How to Be Persuasive

You may know people whom others call “natural salespeople.” These are the individuals who speak flawlessly and convincingly, are always at ease, and usually get the results they want.

persuasive salesperson
Image by jchatoff / Flickr

But maybe you are not a “natural salesperson.” Perhaps you’re not comfortable trying to influence others, or you shy away from confrontation, or just don’t like being the center of attention. If this is you, it may be hard to imagine being able to effectively sell anything.

You couldn’t be further from the truth.

Many business leaders feel that people who don’t fit the “natural salesperson” image – the so-called “introverts” – are actually better at sales than those who fit the salesperson stereotype. That’s because they tend to connect better with clients and don’t try to sell products or services that clients may not want.

So if you lean toward the introverted end of the spectrum, and you find yourself either in a sales position or having to “sell” a client or manager on a course of action, you do have the capacity to be persuasive. Here are some tips on how to do that:

  • Mirror the other person. Take note of the hand gestures and the speech patterns of the other person. Then try to mimic (not mock!) those gestures, use similar words and phrases, and even paraphrase what they say in the form of a question. Experts say that’s a good way to help someone build a rapport with you.
  • Ask questions – and listen to the answers. This goes hand in hand with “mirroring.” People love to give their opinions when asked, so this tactic helps engage them in a conversation – so the situation feels less like a “sales pitch” and more like dialogue.
  • Determine what the other person wants. Obviously, asking questions can help with this, but sometimes the answers don’t tell the whole story. So don’t be afraid to read between the lines a little bit. The goal is to find out what the other person wants instead of focusing primarily on “selling” what you have. If you understand the other person’s needs, then you can tailor what you say to fit those needs.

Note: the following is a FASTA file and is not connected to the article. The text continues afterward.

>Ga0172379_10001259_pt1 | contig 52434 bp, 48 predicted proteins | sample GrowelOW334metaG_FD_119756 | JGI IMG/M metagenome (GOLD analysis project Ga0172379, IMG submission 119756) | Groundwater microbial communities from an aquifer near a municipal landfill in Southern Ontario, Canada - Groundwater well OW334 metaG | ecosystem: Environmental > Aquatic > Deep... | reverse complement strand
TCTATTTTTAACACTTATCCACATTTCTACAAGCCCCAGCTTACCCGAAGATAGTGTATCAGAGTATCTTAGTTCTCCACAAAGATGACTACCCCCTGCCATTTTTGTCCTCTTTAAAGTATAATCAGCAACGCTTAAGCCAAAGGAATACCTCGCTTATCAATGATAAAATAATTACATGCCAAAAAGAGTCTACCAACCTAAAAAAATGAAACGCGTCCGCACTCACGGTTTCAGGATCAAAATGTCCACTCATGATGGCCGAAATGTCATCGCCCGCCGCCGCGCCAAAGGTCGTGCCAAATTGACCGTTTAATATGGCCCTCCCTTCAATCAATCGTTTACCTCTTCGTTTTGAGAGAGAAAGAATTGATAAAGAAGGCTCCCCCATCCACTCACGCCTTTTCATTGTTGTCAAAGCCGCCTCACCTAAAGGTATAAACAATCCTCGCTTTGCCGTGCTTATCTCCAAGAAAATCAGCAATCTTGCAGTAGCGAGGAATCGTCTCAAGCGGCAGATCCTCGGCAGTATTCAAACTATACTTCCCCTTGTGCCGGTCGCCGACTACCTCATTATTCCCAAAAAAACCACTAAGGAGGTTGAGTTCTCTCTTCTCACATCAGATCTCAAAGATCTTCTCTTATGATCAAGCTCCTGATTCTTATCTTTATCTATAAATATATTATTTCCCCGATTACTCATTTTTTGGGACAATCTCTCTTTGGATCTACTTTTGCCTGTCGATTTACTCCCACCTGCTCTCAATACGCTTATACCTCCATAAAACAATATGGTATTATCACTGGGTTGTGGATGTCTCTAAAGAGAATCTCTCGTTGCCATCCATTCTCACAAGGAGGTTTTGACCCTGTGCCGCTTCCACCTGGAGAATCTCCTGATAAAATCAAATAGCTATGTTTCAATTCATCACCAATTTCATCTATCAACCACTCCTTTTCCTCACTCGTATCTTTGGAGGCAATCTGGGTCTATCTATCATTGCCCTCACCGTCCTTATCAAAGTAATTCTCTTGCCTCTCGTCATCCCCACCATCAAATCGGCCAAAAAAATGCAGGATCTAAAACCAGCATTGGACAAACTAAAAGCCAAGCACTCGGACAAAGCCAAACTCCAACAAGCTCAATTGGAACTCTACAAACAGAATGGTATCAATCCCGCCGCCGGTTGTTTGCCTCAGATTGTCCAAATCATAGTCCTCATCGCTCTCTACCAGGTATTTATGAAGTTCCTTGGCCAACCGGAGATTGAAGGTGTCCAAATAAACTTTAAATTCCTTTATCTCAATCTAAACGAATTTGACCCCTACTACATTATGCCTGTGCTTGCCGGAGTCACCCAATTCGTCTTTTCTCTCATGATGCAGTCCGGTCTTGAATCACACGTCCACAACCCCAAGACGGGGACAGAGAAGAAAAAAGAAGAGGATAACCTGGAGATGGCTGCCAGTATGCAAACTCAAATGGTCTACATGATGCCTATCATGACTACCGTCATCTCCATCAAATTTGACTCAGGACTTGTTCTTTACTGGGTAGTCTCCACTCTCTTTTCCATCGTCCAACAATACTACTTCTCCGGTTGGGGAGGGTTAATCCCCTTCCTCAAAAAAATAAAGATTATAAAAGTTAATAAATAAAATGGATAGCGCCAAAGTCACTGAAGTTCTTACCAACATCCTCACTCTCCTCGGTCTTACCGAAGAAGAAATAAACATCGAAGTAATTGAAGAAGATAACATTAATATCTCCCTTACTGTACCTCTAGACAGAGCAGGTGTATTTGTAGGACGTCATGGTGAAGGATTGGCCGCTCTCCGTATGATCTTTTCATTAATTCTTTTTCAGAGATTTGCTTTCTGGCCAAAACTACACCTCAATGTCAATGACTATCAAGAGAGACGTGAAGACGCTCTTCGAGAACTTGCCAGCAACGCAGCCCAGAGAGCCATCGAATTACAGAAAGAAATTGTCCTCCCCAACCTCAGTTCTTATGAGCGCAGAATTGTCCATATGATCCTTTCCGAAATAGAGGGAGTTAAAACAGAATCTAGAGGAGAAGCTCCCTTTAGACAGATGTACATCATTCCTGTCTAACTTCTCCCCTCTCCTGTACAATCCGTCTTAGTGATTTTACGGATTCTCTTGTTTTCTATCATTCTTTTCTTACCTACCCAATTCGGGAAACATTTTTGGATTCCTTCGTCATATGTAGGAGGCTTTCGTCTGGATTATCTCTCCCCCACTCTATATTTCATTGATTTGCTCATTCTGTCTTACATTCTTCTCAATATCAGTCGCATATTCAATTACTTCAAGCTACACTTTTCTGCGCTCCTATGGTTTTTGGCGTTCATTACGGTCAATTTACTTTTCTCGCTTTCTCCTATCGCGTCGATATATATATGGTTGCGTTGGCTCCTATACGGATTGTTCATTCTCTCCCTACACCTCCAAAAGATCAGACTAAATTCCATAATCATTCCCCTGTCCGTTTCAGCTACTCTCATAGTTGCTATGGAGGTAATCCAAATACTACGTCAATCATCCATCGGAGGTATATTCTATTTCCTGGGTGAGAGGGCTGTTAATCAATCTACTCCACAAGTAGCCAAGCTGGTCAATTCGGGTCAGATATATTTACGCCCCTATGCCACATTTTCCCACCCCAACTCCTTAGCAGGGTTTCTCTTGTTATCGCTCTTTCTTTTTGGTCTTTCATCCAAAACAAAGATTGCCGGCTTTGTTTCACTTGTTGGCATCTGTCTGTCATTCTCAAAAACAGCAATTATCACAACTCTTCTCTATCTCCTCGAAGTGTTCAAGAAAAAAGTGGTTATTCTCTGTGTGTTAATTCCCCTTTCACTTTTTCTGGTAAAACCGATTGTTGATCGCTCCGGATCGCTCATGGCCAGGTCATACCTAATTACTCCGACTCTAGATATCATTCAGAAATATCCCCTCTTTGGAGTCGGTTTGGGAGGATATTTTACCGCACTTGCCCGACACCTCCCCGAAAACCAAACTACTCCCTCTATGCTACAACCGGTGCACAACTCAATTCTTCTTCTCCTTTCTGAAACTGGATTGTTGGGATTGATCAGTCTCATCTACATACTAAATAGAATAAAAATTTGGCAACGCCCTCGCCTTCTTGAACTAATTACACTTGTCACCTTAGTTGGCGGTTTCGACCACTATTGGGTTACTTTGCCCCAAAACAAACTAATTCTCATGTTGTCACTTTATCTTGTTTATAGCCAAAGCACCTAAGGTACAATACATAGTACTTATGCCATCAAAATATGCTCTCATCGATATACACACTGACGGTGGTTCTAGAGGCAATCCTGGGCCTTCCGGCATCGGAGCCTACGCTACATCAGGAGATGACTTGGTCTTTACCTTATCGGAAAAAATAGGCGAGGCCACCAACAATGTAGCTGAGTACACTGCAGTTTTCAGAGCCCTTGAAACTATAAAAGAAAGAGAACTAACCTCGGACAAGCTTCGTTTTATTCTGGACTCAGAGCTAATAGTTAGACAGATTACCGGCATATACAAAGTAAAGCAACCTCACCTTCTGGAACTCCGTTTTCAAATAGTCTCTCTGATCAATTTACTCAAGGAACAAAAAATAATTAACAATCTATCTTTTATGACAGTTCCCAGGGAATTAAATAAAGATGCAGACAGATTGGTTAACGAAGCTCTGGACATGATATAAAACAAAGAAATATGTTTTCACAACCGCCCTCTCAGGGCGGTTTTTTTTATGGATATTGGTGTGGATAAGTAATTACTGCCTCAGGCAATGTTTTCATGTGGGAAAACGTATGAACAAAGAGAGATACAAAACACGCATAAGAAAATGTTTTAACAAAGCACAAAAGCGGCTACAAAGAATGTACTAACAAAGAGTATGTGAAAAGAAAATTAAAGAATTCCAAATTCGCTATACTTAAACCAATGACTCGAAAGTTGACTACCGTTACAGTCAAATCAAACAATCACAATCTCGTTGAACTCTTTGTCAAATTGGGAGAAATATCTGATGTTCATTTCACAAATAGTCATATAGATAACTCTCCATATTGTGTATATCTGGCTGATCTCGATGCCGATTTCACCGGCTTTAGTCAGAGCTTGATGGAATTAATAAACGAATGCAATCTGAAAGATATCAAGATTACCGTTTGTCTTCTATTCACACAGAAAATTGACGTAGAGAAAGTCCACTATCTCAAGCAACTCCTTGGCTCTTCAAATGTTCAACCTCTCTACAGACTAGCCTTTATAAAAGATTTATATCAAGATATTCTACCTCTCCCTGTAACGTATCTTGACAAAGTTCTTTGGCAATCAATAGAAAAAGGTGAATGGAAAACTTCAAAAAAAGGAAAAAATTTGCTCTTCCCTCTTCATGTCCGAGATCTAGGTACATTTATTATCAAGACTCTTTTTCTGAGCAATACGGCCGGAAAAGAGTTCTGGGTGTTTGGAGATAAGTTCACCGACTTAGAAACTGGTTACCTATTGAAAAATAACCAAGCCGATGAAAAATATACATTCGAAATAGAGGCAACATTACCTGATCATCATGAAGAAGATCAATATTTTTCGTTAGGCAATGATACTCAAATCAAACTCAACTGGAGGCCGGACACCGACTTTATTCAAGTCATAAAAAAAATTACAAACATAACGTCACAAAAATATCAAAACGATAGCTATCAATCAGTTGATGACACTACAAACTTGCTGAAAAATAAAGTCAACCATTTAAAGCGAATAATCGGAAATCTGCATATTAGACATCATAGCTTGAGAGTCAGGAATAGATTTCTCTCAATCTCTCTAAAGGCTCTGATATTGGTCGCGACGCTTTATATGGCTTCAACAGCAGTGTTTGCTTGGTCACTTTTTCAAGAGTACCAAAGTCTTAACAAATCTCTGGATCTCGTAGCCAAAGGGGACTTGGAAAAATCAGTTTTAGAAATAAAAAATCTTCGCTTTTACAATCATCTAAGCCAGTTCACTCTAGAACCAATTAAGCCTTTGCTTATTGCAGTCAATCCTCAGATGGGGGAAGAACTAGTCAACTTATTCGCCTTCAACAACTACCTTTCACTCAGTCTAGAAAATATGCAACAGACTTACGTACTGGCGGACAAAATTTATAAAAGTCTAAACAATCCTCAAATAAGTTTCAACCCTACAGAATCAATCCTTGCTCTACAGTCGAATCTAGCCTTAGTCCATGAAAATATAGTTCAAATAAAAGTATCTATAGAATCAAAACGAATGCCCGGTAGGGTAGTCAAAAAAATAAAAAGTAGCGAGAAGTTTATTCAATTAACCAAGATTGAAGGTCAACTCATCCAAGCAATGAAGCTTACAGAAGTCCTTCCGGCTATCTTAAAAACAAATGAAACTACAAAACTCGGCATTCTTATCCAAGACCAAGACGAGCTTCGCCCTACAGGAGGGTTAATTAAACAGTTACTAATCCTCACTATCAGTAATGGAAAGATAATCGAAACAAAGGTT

• Use emotion, not logic. Logical statements of fact are nice, but they don’t tend to be the most persuasive arguments. You should always give correct information when asked, but you shouldn’t shape your entire pitch around facts. For instance, if you were selling a home alarm system, you shouldn’t go with “Property crimes are up 5% over the last year”¦” but instead say something like, “How important is protecting your family from burglars?”
  • Get them to agree. If you can ask questions or state outcomes that they like, getting them to say “yes!” repeatedly goes a long way toward convincing them of your point of view. Conversely, you should strive to agree with whatever they’re saying as long as it isn’t an outright falsehood.
  • Close the deal. This phrase sounds ominous, but it’s really just another way of saying don’t be afraid to ask for what you want. If possible, give them a choice between two outcomes that are both favorable to you. Either way, you should be confident and assertive, and expect to get the answer you’re looking for.

About the Author: Chris Martin is a freelance writer who writes for numerous websites and is also a ghostwriter for several blogs, covering a wide range of topics such as home alarm systems, car insurance, and home renovations. In addition, he is an accomplished voice actor and an experienced sportscaster. Martin has also worked as a radio DJ, a traffic reporter, and a public address announcer for sporting events. And yes, – he still considers himself an introvert.